Re: Still a problem for non-techies
1) A perfect one-time pad gives perfect and unbreakable security.
2) Key sizes are ridiculously short for no reason. They should be in MB, not KB for anything important
3) PKI is badly broken, Key sizes are too small, algorithms are suspect, there are no trustworthy CAs, etc, etc.
4) The weakest link in even well designed systems is the entropy source used for the generation of keys, nonces, salts, etc. </blockquote>
1. OTP is the only perfect security. However, key management is an unsolvable problem as of yet. Once I've exhausted the one terabit key file I sent you, we need to re-exchange again, with no efficient way other than trusted courier. Furthermore, the benefit of asymmetric encryption is that I don't need to know you before hand: All I need to have is your public key. However, OTP (and any other pure symmetric encryption process) all fail the bootstrapping problem with respect to trust and key exchange. With respect to other symmetric options, we would need to exchange a password before we could ever communicate electronically.
2. MB (or Mb) sized keys would be ridiculously inefficient, and provide no improved security over the standard 256 bits of security we want now. Focusing first on asymmetric encryption: RSA's security to efficiency ratio peaks at 3072 bit key size, which is ~115 bits of security. After that, the gains are minimal compared to the massive increase in the size of the key. Elliptic curve cryptography is the next stop, with a much cleaner conversions between asymmetric key size and symmetric key security, 512 bit ECC = 256 bit symmetric.
SInce encryption strength is typically evaluated in terms of symmetric keys, we can now assume that all complexities are functions of symmetric bit size. Now we get into physical limits of the universe, and something called Landauer's principle (this is an excellent overview of the details: http://security.stackexchange.com/questions/6141/amount-of-simple-operations-that-is-safely-out-of-reach-for-all-humanity). Basically though, it states that 128 bits of security will be broken in 2040, which practically translates into 2050 being the year your key is broken, given that we consume the entire planet's energy resources, which was consumed in a decade, starting in 2040. There's some unrealistic assumptions in there that make this an unrealistic best guess with respect to the timeframe.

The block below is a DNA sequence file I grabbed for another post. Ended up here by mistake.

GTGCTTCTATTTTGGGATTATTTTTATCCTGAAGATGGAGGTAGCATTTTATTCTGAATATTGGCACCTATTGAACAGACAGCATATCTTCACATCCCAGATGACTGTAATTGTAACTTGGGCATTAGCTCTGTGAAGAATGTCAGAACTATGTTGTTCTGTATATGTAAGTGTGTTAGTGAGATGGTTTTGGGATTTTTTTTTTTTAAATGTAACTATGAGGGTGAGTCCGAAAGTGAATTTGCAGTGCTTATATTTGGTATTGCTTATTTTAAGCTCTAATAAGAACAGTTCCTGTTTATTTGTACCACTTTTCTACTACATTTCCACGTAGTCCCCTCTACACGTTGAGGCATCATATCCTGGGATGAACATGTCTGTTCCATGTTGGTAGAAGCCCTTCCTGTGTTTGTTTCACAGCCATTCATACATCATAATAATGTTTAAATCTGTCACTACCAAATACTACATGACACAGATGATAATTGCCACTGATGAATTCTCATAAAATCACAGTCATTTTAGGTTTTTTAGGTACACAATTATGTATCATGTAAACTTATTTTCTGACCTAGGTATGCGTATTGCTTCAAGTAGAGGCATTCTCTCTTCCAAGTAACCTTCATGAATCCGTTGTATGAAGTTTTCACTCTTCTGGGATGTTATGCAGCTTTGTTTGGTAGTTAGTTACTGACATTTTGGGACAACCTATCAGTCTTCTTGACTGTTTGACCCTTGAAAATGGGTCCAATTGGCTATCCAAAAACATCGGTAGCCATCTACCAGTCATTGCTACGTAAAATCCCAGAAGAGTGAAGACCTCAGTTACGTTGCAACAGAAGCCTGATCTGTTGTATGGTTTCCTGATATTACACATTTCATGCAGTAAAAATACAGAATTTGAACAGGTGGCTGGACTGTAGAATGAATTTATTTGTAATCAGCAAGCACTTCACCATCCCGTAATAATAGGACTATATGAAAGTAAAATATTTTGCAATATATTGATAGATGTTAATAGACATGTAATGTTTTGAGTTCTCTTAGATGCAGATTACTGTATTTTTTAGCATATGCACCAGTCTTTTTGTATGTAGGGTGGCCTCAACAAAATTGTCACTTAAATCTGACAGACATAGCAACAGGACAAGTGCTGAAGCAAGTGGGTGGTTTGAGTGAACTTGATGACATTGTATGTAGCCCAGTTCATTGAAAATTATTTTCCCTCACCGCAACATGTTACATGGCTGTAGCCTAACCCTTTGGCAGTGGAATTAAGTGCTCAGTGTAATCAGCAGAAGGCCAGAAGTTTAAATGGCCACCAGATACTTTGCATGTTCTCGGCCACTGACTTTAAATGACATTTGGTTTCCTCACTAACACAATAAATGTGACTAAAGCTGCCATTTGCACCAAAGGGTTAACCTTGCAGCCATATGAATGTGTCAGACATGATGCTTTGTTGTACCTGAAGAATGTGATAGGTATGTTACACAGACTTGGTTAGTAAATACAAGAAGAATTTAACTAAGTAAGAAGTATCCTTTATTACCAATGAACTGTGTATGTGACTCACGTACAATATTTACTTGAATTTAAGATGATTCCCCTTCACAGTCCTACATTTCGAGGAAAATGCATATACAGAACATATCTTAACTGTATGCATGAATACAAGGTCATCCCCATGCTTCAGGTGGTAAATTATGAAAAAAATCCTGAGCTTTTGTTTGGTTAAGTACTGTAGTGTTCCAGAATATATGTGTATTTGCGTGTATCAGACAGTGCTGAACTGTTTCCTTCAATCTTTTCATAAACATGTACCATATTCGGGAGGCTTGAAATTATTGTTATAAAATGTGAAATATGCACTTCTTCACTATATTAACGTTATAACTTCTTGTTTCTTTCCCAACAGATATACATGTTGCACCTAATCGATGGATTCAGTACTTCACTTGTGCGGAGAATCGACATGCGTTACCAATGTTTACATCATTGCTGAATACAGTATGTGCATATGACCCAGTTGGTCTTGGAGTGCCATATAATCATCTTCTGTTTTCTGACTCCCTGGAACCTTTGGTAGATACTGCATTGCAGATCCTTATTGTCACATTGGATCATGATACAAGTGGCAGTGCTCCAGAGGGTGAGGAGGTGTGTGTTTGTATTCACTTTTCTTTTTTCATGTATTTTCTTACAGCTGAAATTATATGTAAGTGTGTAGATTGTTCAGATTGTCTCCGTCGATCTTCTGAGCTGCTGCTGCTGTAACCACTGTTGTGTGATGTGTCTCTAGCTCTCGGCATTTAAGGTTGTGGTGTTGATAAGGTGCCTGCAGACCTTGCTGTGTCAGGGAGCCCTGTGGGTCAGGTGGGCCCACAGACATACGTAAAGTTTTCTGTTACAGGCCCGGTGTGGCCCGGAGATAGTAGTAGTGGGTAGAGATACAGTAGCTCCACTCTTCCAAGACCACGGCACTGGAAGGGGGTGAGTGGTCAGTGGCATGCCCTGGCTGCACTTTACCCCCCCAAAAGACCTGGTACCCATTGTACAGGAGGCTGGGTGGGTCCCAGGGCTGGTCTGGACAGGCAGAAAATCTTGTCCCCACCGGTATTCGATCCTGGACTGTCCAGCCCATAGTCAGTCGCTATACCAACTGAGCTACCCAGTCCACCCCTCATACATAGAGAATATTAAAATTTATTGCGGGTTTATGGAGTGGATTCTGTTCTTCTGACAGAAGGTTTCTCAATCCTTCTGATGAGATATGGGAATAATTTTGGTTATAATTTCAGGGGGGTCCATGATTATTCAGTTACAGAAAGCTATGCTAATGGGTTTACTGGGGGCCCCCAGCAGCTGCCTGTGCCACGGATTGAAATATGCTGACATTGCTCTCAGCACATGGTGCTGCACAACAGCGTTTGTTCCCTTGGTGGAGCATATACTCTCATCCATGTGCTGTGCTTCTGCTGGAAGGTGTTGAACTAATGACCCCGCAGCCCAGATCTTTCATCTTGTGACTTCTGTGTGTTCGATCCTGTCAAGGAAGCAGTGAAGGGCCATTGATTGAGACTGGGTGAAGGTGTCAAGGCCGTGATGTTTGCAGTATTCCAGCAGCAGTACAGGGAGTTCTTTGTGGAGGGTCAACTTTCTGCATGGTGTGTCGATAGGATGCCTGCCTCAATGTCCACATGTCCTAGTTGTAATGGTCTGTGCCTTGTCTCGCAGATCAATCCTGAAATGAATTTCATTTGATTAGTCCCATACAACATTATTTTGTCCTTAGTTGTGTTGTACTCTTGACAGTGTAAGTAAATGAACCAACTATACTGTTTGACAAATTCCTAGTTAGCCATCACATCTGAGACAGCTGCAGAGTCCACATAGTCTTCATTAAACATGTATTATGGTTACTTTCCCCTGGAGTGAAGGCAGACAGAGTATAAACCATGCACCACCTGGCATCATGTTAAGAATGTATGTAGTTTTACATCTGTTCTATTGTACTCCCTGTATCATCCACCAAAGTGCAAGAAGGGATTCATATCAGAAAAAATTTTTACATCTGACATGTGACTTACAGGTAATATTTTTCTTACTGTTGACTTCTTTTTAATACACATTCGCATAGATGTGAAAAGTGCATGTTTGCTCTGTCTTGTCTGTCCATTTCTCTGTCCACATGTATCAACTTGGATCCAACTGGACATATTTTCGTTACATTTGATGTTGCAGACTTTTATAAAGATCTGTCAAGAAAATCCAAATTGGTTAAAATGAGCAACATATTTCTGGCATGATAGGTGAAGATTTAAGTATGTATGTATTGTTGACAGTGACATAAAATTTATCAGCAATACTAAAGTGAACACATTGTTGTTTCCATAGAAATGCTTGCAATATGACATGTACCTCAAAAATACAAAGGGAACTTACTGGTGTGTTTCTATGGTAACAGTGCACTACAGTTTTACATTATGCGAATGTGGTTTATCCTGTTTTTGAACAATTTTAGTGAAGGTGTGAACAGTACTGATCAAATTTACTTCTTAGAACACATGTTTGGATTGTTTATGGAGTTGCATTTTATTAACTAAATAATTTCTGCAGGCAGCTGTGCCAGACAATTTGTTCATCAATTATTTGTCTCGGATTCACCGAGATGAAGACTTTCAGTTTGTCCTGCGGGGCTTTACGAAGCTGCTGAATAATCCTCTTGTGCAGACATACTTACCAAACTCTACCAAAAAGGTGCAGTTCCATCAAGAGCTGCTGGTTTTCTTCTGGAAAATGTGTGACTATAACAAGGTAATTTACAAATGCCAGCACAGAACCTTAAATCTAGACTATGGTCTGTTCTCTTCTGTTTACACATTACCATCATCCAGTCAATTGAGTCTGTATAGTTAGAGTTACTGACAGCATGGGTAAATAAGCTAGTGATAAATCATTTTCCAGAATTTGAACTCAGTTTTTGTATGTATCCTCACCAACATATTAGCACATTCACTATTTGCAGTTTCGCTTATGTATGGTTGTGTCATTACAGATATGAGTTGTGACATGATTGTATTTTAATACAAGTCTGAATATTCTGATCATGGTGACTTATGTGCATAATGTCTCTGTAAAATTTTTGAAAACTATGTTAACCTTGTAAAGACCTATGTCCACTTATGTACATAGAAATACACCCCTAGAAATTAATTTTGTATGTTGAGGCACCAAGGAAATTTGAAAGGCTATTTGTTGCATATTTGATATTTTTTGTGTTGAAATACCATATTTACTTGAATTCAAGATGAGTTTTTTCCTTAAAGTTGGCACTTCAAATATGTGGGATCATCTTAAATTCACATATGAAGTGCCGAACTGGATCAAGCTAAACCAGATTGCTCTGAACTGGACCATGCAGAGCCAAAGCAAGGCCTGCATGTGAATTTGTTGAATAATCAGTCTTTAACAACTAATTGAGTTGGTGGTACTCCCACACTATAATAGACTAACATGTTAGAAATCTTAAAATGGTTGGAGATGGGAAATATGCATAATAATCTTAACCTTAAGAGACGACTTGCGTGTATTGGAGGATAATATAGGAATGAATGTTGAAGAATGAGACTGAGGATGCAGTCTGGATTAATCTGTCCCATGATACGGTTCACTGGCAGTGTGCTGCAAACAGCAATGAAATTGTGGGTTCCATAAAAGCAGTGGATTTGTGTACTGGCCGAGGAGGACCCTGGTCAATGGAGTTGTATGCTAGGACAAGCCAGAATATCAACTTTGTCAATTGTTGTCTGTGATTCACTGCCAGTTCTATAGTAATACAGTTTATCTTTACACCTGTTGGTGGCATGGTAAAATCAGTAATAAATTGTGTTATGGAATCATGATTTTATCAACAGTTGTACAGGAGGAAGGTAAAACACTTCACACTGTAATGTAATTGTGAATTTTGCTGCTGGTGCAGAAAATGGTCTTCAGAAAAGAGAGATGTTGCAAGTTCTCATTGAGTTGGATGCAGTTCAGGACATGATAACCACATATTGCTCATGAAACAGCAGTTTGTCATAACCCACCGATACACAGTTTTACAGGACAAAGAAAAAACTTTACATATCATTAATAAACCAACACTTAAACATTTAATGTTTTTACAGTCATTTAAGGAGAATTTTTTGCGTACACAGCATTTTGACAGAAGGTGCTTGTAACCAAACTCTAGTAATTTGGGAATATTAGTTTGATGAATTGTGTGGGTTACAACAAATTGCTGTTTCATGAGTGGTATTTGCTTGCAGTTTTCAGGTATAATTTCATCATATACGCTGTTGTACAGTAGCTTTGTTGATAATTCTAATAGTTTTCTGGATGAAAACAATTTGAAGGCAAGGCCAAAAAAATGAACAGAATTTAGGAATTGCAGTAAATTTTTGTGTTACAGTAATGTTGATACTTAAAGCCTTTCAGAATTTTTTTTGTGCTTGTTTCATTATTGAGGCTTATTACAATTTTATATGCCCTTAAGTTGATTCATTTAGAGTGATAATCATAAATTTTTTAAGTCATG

Now, the other concern to this is that there is an efficient algorithmic break that drastically reduces the key space to evaluate. Of course, if this is true, then any size key using the same algorithm, will be susceptible, and thus no gain.
4. Technically, salts do not need to be random, or even unique. They just are appended to existing passphrasses avoid rainbow table cracking. These are no longer an acceptable practice, thanks to GPU hashing. Much better would be to utilise something like bcrypt, scrypt or PBKDF2, which are not designed to be computationally cheap. That said, I agree that entropy is a failure point, and we need multiple independent sources, mixed together, to counteract suspicions like those about Intel's chip flaws.